Tuesday, 7 August 2018

Book Review: Nayak by Satyajit Ray, Novelisation by Bhaskar Chattopadhyay.






Book: Nayak

Writer: Satyajit Ray

Novelisation: Bhaskar Chattopadhyay

Publisher: Harper Collins

Pages: 254

Read On: Paperback

How Long it Took Me To Read: 3 days

Plot Summary: Matinee idol Arindam Mukherjee is on his way by train from Calcutta to Delhi to receive a national award. He encounters Aditi Sengupta, who runs a magazine for modern women. During the conversation, Arindam slowly sheds his carefully put together image of glamour and easy-living, revealing his insecurities and haunting regrets. Based on an original screenplay by Satyajit Ray, Nayak is a marvellous portraiture of the life of a superstar. The 1966 film, with unforgettable performances by Uttam Kumar and Sharmila Tagore, went on to win several awards. This novelization by Bhaskar Chattopadhyay will remind readers of Ray's enduring genius.





  Review: Like pretty much every other Bengali on the planet, Ray has always been a part of my life. Even when I didn't quite know it. Growing up Goopy Gain and Bagha Bayne were just fun movies I watched every summer in Calcutta. I thought they were brilliant. Fun. Funny. Full of adventure and magic. On growing up and seeing them through the lens of being an adult, I found them still fun, magical and a work of genius. The entire movie, every single dialogue is pretty much in rhyme. Ray was a genius. Seriously, his films have this kind of hype and fan following for a reason. A very good reason. They are brilliantly written, classic tales that survive the test of time and quite simply aesthetically stunning.

My favourite thing about Ray's cinema is his character building. The way that man wrote his characters is truly enviable. Even characters that appear on a screen for a fleeting moment have been crafted with care and thought. And these characters, perhaps secondary or even fleeting will remain memorable.

Nayak is no exception. I haven't seen this film end to end. I've seen it in bits and pieces. I knew the basic premise and it didn't quite appeal to me in ways Ray's other films did. So I never made an effort to sit sill and commit to it. A couple of years ago, I made my father get me every single Ray film and we spent a month watching them and it was honestly one of the best months of my life. I remember having Nayak on while I was cooking. I would duck in and out of the room watching the film in bits and pieces. So this book in so many ways felt new to me. A blessing if there ever was.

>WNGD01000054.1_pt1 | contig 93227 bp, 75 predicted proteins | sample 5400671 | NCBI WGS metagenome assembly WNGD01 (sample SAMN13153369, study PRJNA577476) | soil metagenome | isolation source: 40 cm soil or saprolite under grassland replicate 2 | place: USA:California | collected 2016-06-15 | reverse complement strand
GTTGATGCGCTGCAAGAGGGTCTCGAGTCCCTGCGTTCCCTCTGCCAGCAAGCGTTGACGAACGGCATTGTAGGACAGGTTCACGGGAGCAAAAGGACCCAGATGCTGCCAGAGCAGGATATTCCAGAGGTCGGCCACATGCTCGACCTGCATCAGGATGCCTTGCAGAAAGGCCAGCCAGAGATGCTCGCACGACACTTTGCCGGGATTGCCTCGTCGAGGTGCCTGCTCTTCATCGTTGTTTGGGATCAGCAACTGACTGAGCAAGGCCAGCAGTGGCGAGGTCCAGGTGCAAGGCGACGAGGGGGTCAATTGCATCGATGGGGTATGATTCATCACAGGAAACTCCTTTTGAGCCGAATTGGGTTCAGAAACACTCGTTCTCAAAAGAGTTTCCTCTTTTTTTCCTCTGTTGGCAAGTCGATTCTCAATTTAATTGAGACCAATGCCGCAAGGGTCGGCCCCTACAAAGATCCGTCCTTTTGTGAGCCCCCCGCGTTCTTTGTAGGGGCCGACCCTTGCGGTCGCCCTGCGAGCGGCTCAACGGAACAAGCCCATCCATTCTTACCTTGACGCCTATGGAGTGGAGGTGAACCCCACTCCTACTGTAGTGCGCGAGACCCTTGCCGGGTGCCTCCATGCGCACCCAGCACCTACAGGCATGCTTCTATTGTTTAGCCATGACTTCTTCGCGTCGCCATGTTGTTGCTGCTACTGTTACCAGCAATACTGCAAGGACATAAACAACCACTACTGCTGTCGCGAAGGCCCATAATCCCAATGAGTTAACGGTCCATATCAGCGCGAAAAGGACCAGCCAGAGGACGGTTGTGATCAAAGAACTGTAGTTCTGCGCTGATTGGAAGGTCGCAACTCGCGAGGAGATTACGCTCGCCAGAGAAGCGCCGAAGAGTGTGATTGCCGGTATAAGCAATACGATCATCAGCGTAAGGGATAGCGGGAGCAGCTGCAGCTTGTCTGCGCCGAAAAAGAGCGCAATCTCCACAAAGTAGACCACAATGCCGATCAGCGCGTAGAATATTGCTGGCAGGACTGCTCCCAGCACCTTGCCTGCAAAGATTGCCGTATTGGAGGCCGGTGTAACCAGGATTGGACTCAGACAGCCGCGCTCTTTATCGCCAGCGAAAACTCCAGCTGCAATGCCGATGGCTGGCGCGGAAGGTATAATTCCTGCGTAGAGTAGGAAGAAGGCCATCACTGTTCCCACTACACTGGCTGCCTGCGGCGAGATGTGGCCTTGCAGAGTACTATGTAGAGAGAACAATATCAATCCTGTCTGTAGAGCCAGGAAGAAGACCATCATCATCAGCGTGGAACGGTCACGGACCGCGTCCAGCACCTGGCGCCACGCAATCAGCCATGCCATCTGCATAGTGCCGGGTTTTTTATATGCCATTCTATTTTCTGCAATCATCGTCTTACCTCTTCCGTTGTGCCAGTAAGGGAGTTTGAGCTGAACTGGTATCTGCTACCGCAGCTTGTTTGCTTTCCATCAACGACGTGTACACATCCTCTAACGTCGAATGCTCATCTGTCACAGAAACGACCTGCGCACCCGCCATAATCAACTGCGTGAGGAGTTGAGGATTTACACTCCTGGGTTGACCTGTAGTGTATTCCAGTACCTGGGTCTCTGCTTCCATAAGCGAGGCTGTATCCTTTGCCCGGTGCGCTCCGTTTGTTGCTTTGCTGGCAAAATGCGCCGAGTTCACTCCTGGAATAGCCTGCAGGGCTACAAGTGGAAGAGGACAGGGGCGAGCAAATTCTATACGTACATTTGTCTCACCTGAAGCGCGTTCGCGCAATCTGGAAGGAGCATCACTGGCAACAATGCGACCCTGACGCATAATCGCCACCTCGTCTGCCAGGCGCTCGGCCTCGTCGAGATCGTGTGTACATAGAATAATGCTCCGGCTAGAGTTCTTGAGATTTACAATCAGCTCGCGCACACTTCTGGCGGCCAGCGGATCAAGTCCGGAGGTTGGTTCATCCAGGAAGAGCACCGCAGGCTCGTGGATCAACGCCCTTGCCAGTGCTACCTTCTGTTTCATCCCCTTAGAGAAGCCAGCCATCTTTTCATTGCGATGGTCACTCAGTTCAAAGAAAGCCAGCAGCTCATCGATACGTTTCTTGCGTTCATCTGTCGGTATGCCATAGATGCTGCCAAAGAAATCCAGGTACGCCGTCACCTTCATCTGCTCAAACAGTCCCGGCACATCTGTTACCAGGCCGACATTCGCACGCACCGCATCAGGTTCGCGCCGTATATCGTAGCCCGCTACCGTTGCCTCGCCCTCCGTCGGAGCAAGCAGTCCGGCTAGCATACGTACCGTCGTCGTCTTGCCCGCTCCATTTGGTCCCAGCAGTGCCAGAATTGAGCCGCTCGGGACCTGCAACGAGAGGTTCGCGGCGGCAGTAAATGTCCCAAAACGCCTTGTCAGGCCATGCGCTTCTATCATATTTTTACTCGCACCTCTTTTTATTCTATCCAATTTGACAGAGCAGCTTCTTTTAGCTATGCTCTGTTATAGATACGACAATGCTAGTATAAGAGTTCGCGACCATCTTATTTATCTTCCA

Nayak, the book, is a brilliant in ways only a work of Ray can be. It is nuanced and quiet. It shows instead of telling. It is more than anything else a character study. Arindam Mukherjee is a superstar of Bengali cinema and this is basically his biggest blessing and burden. He lives a life few can dream of and is on the cusp of facing his first flop. At the same time he is on his way to collect a National Award. Beloved and lauded. Proud and arrogant. He is human and flawed and not particularly likeable. He is not someone you will forget in a hurry.

Apart from him there is strong woman trying to make her magazine work, even if it means stooping down and agreeing to interview a film star. A sickly child and her starstruck mother. A self loathing Indian man who worships all things British. A man desperate to save his business at pretty much any cost. A woman, a failed model stuck in a marriage she knows is a mistake. A train full of characters I loved spending time with.

Bhaskar Chattopadhyay has done a commendable job on taking on Ray's script and turning it into a fantastic novel. People who've seen the film will enjoy it immensely as will people completely unaware of Ray's cinema. The novel holds it own.

I loved this book. I really enjoyed the train journey and the numerous characters that we meet along the way.

I have to watch the film again, soon and this time I am going to sit still and watch it end to end.

Rating: 4/5

I highly, highly recommend.

P.S: FYI, my favourite Ray film is Agantuk.



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